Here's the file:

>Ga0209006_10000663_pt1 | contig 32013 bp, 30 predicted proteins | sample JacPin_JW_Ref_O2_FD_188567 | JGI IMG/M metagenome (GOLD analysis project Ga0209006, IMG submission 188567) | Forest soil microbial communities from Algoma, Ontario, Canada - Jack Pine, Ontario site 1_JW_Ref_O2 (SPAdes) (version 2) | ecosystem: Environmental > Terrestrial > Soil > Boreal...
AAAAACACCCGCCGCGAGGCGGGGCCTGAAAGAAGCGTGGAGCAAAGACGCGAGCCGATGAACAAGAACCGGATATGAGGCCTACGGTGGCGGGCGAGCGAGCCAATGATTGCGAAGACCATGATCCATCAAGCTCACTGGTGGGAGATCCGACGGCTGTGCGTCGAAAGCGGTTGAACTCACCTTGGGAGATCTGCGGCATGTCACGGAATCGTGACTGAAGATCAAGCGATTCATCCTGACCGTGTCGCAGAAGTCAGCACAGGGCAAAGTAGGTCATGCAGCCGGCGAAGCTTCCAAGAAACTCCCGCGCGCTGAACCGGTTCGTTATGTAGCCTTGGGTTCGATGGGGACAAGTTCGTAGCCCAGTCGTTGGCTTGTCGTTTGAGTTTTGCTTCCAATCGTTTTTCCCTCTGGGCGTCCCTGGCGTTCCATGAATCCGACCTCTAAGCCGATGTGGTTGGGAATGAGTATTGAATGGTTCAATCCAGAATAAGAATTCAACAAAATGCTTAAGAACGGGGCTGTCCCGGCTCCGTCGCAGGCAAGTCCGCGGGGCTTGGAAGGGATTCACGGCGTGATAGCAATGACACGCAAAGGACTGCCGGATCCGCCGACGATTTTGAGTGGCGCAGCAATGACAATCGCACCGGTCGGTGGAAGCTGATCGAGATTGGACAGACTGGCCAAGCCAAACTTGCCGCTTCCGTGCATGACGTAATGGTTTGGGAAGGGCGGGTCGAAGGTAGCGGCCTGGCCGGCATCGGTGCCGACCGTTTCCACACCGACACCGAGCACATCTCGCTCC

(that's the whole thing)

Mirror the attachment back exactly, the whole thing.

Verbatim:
>Ga0209006_10000663_pt1 | contig 32013 bp, 30 predicted proteins | sample JacPin_JW_Ref_O2_FD_188567 | JGI IMG/M metagenome (GOLD analysis project Ga0209006, IMG submission 188567) | Forest soil microbial communities from Algoma, Ontario, Canada - Jack Pine, Ontario site 1_JW_Ref_O2 (SPAdes) (version 2) | ecosystem: Environmental > Terrestrial > Soil > Boreal...
AAAAACACCCGCCGCGAGGCGGGGCCTGAAAGAAGCGTGGAGCAAAGACGCGAGCCGATGAACAAGAACCGGATATGAGGCCTACGGTGGCGGGCGAGCGAGCCAATGATTGCGAAGACCATGATCCATCAAGCTCACTGGTGGGAGATCCGACGGCTGTGCGTCGAAAGCGGTTGAACTCACCTTGGGAGATCTGCGGCATGTCACGGAATCGTGACTGAAGATCAAGCGATTCATCCTGACCGTGTCGCAGAAGTCAGCACAGGGCAAAGTAGGTCATGCAGCCGGCGAAGCTTCCAAGAAACTCCCGCGCGCTGAACCGGTTCGTTATGTAGCCTTGGGTTCGATGGGGACAAGTTCGTAGCCCAGTCGTTGGCTTGTCGTTTGAGTTTTGCTTCCAATCGTTTTTCCCTCTGGGCGTCCCTGGCGTTCCATGAATCCGACCTCTAAGCCGATGTGGTTGGGAATGAGTATTGAATGGTTCAATCCAGAATAAGAATTCAACAAAATGCTTAAGAACGGGGCTGTCCCGGCTCCGTCGCAGGCAAGTCCGCGGGGCTTGGAAGGGATTCACGGCGTGATAGCAATGACACGCAAAGGACTGCCGGATCCGCCGACGATTTTGAGTGGCGCAGCAATGACAATCGCACCGGTCGGTGGAAGCTGATCGAGATTGGACAGACTGGCCAAGCCAAACTTGCCGCTTCCGTGCATGACGTAATGGTTTGGGAAGGGCGGGTCGAAGGTAGCGGCCTGGCCGGCATCGGTGCCGACCGTTTCCACACCGACACCGAGCACATCTCGCTCC